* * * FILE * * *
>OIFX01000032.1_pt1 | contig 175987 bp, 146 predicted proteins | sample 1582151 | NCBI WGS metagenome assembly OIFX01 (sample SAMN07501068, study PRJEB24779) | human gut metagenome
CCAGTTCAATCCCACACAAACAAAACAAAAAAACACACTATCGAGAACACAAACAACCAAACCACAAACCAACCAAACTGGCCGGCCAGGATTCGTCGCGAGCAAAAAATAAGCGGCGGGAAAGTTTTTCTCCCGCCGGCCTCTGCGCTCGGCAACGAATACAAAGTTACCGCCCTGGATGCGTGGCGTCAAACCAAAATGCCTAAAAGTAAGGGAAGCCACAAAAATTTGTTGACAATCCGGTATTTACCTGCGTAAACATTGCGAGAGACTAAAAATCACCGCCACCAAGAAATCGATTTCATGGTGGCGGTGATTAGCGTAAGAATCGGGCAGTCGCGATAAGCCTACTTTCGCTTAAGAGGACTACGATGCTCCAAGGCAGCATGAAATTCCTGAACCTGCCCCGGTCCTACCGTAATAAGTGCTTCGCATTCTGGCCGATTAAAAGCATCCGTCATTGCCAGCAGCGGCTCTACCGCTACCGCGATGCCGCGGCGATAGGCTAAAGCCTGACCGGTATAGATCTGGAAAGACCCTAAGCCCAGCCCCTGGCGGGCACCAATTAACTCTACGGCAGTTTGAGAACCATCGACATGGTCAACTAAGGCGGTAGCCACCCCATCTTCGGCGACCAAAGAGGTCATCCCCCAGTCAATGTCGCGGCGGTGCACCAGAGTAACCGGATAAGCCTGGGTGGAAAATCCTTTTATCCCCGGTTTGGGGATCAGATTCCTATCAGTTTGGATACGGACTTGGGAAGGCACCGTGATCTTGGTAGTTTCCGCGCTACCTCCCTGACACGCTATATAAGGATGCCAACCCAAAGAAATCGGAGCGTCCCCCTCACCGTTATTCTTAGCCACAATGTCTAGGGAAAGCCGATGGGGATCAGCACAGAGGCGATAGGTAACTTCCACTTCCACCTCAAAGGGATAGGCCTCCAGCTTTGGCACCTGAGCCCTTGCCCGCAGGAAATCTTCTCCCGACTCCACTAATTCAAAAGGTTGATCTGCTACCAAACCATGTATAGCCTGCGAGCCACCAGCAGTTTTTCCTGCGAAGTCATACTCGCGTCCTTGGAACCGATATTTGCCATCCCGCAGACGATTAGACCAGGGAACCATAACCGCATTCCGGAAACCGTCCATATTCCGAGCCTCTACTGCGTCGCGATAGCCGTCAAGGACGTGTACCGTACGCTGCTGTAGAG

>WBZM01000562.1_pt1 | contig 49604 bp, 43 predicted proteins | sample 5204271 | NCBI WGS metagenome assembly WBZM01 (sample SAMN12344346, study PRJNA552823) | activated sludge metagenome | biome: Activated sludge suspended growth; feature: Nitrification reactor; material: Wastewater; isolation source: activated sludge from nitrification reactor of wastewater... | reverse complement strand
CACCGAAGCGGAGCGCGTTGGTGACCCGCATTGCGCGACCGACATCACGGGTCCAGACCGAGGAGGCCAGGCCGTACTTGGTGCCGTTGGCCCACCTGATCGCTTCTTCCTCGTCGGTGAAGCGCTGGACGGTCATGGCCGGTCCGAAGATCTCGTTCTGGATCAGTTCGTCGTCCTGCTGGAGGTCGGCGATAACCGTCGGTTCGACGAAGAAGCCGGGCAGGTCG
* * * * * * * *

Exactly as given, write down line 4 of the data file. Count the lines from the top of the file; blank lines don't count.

CACCGAAGCGGAGCGCGTTGGTGACCCGCATTGCGCGACCGACATCACGGGTCCAGACCGAGGAGGCCAGGCCGTACTTGGTGCCGTTGGCCCACCTGATCGCTTCTTCCTCGTCGGTGAAGCGCTGGACGGTCATGGCCGGTCCGAAGATCTCGTTCTGGATCAGTTCGTCGTCCTGCTGGAGGTCGGCGATAACCGTCGGTTCGACGAAGAAGCCGGGCAGGTCG